Recently, just before my last trip to Japan, I re-read an old, obscure, but excellent novel by Roger Zelazny named Jack of Shadows, which explores an Earth whose rotation has stopped, and Earth is divided into a “light” side and a “dark” side. It’s one of those classic science fiction novels from the 1960′s and 1970′s that were full of imagination. Anyway, there is one quote I wanted to share with folks (it’s a bit long, sorry):
Morningstar the demon: “I know many things, not all things. There is a difference.”
Jack: “Then tell me some things. I have heard daysiders say that the core of the world is a molten demon, that the temperature increases as one descends toward it, that if the crust of the world be pierced then fires leap forth and melted minerals build volcanoes. Yet I know that volcanoes are the doings of fire elementals who, if disturbed, melt the ground about them and hurl it upwards. They exist in small pockets. One may descend far past them without the temperature increasing. Traveling far enough, one comes to the center of the world, which is not molten—which contains the Machine, with great springs, as in a clock, and gears and pulleys and counterbalances. I know this to be true, for I have journeyed that way and been near the Machine itself. Still, the daysiders have ways of demonstrating that their view is the correct one. I was almost convinced by the way one man explained it, though I knew better. How can this be?”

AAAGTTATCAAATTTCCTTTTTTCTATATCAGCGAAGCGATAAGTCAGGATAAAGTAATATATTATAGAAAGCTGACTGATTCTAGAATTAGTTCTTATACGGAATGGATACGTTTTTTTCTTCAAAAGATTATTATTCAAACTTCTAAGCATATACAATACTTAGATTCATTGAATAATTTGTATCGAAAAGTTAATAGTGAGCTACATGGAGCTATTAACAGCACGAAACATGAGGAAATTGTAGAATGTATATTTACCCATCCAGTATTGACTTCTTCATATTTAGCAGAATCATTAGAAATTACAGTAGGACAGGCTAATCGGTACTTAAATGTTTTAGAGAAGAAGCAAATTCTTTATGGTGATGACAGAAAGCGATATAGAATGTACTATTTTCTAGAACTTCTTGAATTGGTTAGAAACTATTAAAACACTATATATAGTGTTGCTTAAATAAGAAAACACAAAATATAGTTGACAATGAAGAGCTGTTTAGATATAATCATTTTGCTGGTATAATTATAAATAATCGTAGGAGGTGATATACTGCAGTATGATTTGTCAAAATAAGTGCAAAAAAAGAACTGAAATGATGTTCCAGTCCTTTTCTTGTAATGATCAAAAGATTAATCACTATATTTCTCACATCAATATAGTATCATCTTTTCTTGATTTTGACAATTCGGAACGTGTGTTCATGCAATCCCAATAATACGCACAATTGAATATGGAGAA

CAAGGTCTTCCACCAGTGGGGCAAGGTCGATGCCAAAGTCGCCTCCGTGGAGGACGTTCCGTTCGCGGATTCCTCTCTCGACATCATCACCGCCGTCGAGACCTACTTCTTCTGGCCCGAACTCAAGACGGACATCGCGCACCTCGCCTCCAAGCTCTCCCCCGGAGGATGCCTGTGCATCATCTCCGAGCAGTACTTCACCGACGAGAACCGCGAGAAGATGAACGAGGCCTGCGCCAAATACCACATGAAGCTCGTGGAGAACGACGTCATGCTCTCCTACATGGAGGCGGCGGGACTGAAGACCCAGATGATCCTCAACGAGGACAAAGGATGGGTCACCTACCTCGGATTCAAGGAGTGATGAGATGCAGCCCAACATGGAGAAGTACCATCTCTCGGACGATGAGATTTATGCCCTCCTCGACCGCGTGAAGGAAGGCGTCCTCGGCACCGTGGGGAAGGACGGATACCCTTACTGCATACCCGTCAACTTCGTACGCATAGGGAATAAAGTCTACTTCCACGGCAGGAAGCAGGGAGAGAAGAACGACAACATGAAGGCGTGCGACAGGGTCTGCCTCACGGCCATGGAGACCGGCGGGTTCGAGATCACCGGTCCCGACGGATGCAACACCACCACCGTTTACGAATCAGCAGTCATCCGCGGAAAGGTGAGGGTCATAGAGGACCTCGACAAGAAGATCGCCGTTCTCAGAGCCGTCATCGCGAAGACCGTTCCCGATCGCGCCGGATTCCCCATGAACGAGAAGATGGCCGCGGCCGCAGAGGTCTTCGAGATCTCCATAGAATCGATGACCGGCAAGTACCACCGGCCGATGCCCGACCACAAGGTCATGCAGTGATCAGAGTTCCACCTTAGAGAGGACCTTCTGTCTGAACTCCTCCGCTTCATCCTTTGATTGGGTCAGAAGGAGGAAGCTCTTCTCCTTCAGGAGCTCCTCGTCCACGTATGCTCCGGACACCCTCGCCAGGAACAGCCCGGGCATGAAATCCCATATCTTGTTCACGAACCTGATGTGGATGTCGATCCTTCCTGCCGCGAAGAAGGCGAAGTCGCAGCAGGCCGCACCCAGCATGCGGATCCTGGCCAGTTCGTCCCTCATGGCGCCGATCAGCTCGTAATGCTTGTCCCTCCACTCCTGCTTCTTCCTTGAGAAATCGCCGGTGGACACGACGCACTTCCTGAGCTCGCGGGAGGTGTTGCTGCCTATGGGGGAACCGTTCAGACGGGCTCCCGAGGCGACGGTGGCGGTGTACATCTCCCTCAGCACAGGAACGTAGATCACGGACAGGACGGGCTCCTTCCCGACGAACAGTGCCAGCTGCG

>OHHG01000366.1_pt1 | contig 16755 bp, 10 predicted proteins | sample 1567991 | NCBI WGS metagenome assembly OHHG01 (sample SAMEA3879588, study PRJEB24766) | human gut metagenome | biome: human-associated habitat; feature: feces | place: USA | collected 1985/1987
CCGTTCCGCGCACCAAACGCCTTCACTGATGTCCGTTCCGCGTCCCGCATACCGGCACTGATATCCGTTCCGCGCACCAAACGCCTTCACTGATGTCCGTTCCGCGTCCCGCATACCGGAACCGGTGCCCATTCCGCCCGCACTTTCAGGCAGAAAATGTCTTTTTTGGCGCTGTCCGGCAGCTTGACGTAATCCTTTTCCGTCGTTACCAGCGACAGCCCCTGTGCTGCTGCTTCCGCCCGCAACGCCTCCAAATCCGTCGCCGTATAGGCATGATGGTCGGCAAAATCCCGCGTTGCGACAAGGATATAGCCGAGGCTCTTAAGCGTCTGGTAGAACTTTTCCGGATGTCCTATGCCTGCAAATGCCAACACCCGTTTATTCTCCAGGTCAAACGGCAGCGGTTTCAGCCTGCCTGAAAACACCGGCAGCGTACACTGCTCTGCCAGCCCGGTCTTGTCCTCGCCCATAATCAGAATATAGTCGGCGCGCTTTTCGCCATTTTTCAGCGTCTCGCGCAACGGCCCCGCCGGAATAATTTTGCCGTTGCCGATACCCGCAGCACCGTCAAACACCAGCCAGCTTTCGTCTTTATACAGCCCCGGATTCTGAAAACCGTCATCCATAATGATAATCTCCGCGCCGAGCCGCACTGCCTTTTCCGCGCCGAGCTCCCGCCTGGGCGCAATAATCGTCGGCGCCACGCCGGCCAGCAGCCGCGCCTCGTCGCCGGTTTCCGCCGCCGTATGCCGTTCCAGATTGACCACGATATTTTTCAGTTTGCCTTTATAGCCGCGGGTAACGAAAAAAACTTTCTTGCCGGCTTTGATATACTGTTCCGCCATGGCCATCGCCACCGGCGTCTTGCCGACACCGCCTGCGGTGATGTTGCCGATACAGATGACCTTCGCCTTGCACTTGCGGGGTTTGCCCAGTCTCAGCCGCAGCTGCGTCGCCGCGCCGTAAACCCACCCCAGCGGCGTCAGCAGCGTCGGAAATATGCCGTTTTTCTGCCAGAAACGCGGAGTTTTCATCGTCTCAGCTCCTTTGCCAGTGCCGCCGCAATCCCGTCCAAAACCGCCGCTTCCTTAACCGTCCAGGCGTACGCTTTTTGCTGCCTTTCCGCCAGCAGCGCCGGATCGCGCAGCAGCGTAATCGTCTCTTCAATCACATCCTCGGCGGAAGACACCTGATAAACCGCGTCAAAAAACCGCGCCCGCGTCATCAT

“You were both correct,” said Morningstar. “It is the same thing that you both describe, although neither of you sees it as it really is. Each of you colors reality in keeping with your means of controlling it. For if it is uncontrollable, you fear it. Sometimes then, you color it incomprehensible. In your case, a machine; in theirs, a demon.”
Jack: “The stars I know to be houses of spirits and deities—some friendly, some unfriendly and many not caring. All are near at hand and can be reached. They will respond when properly invoked. Yet the daysiders say that they are vast distances away and that there is no intelligence there. Again…?”
Morningstar: “It is again but two ways of regarding reality, both of them are correct.”
Jack: “If there can be two ways, may there not be a third? Or a fourth? Or as many as there are people, for that matter?”
“Yes”, said Morningstar.
Jack: “Then which one is correct?”
Morningstar: “They all are.”
Jack: “But to see it as it is, beneath it all! Is this possible?”
Morningstar did not reply.
“You,” said Jack, “Have you looked upon reality?”
Morningstar: “I see clouds and falling stones. I feel the wind.”
Jack: “But by them, somehow, you know other things.”
Morningstar: “I do not know everything.”
Jack: “But have you looked upon reality?”
Morningstar: “I—once… I await the sunrise. That is all.”
So, when I see yet another article arguing about whether Buddhism is a religion or philosophy, or whether it’s superstitious or not, I find this quote somehow appropriate.
P.S. Thanks to a certain reader who posted the Guardian article on Twitter. :)